When speaking, we tend to color our language with words and phrases that have become personal to us, things we’ve picked up from our friends, families and even memes from the internet. These colloquialisms become normal, and we expect the listener (or reader) to understand “what we mean.” If you really want the listener to understand your meaning, try to use words and phrases that they might use.

Am I being lazy?

When you’ve been in a relationship for a while, a strange metamorphosis takes place. People tend to become lazier in the way that they communicate with each other, with less thought for the feelings of their partner. There’s no malice intended; we just reach a “comfort zone” and know that our partners “know what we mean.”

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Here’s an exchange from Psychology Today to demonstrate what I mean:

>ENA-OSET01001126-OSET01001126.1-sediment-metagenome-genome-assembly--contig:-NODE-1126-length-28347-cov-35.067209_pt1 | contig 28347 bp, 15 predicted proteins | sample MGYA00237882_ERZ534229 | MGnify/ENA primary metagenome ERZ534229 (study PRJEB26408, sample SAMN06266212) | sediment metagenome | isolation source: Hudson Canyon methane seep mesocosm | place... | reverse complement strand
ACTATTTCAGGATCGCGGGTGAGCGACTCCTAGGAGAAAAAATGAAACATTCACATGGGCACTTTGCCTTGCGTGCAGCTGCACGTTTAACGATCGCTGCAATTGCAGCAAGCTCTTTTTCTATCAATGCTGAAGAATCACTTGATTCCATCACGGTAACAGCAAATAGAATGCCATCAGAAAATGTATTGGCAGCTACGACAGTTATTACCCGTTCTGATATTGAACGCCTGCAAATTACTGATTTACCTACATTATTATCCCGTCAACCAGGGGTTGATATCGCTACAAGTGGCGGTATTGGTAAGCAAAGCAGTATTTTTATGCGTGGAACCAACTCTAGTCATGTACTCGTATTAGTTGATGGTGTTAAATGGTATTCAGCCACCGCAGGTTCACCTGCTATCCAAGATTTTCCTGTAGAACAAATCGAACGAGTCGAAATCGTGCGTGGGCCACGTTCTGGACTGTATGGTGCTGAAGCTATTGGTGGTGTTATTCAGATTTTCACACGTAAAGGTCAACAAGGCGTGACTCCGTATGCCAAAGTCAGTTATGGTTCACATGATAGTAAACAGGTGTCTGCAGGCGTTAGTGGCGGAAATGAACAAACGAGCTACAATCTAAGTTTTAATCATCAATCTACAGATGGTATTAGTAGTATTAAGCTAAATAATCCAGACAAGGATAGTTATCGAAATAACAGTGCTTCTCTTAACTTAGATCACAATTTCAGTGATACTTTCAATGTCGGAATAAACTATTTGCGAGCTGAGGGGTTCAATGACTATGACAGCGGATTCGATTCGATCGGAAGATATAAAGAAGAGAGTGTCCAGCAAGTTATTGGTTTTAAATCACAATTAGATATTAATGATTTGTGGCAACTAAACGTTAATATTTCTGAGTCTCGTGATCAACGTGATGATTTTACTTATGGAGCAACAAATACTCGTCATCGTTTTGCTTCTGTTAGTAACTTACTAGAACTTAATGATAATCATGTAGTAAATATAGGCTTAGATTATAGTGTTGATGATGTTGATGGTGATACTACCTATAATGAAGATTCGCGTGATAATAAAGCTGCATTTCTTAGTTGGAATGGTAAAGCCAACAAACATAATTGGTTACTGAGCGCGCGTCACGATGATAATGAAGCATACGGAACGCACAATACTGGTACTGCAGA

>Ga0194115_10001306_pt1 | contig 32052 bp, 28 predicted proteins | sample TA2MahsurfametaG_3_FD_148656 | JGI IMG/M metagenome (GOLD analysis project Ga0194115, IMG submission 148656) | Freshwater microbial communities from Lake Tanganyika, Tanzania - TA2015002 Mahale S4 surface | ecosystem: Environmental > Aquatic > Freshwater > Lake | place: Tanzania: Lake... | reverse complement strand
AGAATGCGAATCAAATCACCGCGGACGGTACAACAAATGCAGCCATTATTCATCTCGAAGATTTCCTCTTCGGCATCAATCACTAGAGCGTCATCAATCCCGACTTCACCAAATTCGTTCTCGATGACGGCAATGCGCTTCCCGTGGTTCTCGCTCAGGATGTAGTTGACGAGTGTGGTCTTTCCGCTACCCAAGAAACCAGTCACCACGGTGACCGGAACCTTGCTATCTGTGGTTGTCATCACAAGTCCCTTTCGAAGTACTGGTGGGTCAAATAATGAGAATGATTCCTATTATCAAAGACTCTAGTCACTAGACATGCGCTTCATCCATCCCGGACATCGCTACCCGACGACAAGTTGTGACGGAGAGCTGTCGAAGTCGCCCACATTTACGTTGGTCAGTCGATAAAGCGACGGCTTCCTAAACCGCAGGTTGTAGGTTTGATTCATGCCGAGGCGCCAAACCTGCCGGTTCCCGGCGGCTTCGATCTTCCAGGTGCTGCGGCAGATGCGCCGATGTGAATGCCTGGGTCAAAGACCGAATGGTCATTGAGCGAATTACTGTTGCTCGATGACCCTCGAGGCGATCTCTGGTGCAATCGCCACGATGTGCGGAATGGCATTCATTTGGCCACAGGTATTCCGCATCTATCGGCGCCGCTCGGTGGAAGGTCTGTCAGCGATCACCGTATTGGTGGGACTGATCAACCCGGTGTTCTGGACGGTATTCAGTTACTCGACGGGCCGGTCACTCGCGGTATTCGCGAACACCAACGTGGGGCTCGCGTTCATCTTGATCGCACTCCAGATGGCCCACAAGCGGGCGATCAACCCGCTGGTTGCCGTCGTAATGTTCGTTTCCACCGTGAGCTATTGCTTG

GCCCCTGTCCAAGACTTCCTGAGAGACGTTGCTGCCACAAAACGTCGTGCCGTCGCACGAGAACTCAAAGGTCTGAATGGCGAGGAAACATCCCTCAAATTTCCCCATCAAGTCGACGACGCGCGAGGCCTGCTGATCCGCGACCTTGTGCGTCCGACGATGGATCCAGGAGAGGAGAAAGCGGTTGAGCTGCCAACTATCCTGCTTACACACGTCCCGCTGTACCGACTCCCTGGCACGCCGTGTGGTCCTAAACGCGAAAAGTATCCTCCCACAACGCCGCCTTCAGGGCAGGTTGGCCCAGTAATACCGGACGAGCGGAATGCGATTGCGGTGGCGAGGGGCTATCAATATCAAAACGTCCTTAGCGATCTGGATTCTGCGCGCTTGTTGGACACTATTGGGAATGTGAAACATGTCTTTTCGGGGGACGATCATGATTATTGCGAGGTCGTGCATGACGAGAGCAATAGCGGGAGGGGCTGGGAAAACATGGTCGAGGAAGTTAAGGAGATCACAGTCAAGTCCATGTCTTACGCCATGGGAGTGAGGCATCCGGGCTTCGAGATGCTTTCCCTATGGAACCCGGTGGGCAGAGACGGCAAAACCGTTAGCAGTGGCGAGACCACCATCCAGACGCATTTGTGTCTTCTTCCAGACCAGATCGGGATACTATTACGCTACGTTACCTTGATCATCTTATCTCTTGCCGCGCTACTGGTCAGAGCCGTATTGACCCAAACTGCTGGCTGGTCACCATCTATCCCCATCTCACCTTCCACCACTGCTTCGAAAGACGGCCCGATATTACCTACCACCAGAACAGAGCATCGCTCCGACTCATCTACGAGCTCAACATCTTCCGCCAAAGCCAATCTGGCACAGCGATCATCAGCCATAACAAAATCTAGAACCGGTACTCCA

Early in the relationship:

“Honey, I don’t want you to take this wrong, but I’m noticing that your hair is getting a little thin on top. I know guys are sensitive about losing their hair, but I don’t want someone else to embarrass you without your expecting it.”

When the relationship is established:

“Did you know that you’re losing a lot of hair on the back of your head? You’re combing it funny and it doesn’t help. Wear a baseball cap or something if you feel weird about it. Lots of guys get thin on top. It’s no big deal.”

It’s pretty clear which of these statements is more empathetic and more likely to be received well. Recognizing when we do this can be tricky, but with a little practice it becomes easy.